Bluetooth wristband to alert disabled bus travellers when to get off

A Bluetooth-enabled wristband that can improve bus journeys for people without sight or hearing will become a working prototype after a 17-year-old came up with the idea.

Daria Buszta, from Nottingham, designed a vibrating wristband that connects with a driver's ticket machine and informs a passenger when the bus approaches his or her stop.

Daria, a science student at Nottingham’s Bilborough College, won £1,000 for her winning entry in a Government competition challenging tech-savvy pupils to come up with novel solutions for disabled bus passengers.

She said: "I wasn't expecting to win, but I'm excited that my idea will be made into a real working product. I'm so glad it will help so many people feel comfortable and independent on public transport."

According to the Department of Transport, two-thirds of commuters with sight or hearing impairments have missed their stop in the past six months. It can be difficult to identify the number or destination of their bus, know where and when to get off or hear important on-board announcements.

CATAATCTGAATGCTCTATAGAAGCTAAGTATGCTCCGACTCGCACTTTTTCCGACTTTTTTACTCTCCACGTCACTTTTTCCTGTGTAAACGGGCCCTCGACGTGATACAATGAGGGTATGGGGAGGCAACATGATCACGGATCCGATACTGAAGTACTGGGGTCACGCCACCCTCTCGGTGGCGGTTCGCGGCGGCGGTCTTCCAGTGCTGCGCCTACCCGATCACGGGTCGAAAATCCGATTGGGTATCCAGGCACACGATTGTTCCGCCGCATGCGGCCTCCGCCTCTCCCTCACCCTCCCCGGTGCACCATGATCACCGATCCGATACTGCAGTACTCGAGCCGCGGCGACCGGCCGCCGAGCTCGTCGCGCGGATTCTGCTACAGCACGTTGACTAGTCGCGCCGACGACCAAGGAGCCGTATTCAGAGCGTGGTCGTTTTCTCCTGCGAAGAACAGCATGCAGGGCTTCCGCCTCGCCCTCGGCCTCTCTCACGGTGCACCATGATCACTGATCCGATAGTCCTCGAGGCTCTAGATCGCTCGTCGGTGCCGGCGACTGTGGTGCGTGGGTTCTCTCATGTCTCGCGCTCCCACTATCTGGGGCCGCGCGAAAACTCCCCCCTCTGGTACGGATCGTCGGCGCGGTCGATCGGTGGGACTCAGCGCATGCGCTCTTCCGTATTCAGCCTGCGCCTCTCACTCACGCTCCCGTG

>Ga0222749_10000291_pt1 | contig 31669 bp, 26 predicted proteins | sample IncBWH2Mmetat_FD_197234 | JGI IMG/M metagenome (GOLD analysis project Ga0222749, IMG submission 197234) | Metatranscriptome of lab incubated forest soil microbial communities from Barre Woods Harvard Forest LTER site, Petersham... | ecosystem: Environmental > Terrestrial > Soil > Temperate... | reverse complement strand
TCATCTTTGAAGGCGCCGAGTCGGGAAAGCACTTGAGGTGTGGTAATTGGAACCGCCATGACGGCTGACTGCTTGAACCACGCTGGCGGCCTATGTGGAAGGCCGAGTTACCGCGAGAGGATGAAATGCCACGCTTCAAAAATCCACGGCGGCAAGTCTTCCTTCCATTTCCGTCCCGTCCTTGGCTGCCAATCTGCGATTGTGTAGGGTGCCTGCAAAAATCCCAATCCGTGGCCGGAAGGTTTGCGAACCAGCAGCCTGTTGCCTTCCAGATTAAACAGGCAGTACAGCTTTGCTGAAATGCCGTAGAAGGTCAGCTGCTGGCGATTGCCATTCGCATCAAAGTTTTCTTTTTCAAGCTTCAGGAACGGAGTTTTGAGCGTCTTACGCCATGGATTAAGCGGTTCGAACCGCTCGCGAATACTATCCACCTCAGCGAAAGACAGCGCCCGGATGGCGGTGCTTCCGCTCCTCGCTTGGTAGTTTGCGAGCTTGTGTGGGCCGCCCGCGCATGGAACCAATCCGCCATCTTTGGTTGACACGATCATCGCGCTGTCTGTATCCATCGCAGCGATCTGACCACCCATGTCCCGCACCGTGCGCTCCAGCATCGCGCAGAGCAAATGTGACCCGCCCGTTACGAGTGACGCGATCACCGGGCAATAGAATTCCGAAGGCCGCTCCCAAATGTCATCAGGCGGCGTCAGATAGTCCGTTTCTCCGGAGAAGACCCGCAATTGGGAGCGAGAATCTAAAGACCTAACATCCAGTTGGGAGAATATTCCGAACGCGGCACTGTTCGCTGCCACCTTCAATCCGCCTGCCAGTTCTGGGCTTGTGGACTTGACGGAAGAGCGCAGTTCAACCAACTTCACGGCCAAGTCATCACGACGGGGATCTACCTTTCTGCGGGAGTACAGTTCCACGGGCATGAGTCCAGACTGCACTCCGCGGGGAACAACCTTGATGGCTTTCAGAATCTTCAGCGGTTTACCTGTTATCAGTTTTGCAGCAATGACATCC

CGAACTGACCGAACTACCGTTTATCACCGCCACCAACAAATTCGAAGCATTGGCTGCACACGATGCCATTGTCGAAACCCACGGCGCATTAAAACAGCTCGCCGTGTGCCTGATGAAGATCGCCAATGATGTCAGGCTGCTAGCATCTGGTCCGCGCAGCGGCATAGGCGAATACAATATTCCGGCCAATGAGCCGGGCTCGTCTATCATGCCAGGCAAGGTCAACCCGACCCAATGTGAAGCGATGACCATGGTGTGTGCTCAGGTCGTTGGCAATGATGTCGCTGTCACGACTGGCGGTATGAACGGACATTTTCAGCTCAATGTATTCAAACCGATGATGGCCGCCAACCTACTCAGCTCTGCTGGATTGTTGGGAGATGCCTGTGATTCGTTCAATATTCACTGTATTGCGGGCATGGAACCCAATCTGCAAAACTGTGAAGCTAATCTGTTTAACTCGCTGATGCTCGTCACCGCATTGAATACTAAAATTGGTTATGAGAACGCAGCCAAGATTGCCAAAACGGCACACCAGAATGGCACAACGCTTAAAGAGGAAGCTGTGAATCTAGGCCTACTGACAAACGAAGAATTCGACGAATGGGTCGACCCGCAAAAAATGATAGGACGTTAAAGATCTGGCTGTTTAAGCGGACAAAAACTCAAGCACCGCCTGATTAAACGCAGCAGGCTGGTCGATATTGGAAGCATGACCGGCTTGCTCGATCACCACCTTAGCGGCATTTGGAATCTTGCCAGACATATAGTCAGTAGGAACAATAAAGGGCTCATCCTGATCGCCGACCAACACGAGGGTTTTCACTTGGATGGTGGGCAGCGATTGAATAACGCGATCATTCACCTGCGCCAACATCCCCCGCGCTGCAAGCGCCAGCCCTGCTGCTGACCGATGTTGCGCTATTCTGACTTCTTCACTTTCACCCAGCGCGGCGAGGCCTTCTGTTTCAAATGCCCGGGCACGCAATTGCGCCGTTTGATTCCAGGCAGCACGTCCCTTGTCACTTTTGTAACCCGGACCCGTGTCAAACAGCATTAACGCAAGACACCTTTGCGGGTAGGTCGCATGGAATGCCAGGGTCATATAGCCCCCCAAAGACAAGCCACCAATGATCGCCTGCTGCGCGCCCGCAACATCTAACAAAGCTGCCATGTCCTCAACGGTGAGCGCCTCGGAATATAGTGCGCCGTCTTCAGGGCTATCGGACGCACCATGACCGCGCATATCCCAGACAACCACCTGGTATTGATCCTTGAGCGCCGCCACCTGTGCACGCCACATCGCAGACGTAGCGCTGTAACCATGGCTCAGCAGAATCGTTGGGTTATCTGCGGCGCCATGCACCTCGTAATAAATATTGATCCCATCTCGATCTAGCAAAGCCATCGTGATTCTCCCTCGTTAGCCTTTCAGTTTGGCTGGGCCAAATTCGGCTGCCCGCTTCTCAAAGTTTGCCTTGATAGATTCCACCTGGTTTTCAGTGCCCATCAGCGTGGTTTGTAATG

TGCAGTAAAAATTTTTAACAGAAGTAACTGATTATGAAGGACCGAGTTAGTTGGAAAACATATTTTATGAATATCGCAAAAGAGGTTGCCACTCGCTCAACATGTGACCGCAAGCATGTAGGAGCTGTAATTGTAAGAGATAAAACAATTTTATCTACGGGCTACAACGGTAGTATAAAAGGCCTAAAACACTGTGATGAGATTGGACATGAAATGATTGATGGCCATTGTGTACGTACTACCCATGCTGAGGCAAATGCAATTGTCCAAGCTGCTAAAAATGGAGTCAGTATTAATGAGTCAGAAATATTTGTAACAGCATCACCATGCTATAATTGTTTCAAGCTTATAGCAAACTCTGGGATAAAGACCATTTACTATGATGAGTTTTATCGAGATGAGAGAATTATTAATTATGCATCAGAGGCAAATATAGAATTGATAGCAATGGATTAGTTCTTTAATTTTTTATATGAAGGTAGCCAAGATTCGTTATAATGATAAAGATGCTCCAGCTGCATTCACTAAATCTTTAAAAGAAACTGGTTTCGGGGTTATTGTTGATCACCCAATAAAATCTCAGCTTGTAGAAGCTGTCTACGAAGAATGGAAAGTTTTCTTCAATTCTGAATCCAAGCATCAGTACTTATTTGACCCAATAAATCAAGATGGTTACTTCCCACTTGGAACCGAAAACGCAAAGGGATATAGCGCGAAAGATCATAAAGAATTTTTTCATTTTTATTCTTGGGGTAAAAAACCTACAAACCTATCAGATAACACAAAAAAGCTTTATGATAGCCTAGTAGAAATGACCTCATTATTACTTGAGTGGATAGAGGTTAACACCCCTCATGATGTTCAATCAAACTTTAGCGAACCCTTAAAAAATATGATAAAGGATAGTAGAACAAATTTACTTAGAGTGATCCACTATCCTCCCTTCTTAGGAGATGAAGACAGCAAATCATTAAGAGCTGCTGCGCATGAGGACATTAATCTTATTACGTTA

Daria will now get the opportunity to work with local businesses to have her design developed into a working prototype.

Baroness Kramer, transport minister, said: “Disabled people have the same rights as anyone else to access public transport, but there remain obstacles.”

“Daria came up with a very simple answer to a complicated problem. Her design was discreet, cost-effective and has huge potential.

“This isn’t just an idea that will stay on paper. It will get serious backing and will hopefully start changing people’s lives in the not too distant future.”

The backing will include using funding worth £100,000 from the Transport Systems Catapult, one of seven technology and innovation centres established and overseen by the UK's innovation agency, Innovate UK.

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